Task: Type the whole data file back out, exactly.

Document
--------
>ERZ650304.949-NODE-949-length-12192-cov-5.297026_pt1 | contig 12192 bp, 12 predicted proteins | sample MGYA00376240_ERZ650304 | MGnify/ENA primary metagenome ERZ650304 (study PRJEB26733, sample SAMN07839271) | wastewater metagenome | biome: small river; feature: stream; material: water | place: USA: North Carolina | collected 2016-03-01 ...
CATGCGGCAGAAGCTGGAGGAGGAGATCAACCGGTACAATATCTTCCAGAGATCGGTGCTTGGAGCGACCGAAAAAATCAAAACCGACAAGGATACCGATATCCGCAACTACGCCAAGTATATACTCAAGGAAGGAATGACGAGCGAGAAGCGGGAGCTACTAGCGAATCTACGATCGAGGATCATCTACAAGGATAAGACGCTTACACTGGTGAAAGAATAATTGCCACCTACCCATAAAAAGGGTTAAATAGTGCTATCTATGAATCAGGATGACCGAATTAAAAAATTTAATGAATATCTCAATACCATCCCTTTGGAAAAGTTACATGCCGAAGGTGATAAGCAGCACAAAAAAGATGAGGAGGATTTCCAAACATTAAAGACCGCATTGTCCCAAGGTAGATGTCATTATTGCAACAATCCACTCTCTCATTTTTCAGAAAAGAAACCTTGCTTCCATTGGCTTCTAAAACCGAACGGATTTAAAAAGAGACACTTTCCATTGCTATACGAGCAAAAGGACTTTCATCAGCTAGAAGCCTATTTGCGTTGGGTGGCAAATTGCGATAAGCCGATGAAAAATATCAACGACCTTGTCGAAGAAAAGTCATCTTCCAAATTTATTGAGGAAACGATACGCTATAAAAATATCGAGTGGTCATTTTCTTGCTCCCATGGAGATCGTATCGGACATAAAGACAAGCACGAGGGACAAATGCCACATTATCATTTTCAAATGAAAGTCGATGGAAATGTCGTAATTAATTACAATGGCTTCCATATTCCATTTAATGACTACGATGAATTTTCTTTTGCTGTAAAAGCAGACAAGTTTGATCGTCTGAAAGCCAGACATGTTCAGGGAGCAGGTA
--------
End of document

>ERZ650304.949-NODE-949-length-12192-cov-5.297026_pt1 | contig 12192 bp, 12 predicted proteins | sample MGYA00376240_ERZ650304 | MGnify/ENA primary metagenome ERZ650304 (study PRJEB26733, sample SAMN07839271) | wastewater metagenome | biome: small river; feature: stream; material: water | place: USA: North Carolina | collected 2016-03-01 ...
CATGCGGCAGAAGCTGGAGGAGGAGATCAACCGGTACAATATCTTCCAGAGATCGGTGCTTGGAGCGACCGAAAAAATCAAAACCGACAAGGATACCGATATCCGCAACTACGCCAAGTATATACTCAAGGAAGGAATGACGAGCGAGAAGCGGGAGCTACTAGCGAATCTACGATCGAGGATCATCTACAAGGATAAGACGCTTACACTGGTGAAAGAATAATTGCCACCTACCCATAAAAAGGGTTAAATAGTGCTATCTATGAATCAGGATGACCGAATTAAAAAATTTAATGAATATCTCAATACCATCCCTTTGGAAAAGTTACATGCCGAAGGTGATAAGCAGCACAAAAAAGATGAGGAGGATTTCCAAACATTAAAGACCGCATTGTCCCAAGGTAGATGTCATTATTGCAACAATCCACTCTCTCATTTTTCAGAAAAGAAACCTTGCTTCCATTGGCTTCTAAAACCGAACGGATTTAAAAAGAGACACTTTCCATTGCTATACGAGCAAAAGGACTTTCATCAGCTAGAAGCCTATTTGCGTTGGGTGGCAAATTGCGATAAGCCGATGAAAAATATCAACGACCTTGTCGAAGAAAAGTCATCTTCCAAATTTATTGAGGAAACGATACGCTATAAAAATATCGAGTGGTCATTTTCTTGCTCCCATGGAGATCGTATCGGACATAAAGACAAGCACGAGGGACAAATGCCACATTATCATTTTCAAATGAAAGTCGATGGAAATGTCGTAATTAATTACAATGGCTTCCATATTCCATTTAATGACTACGATGAATTTTCTTTTGCTGTAAAAGCAGACAAGTTTGATCGTCTGAAAGCCAGACATGTTCAGGGAGCAGGTA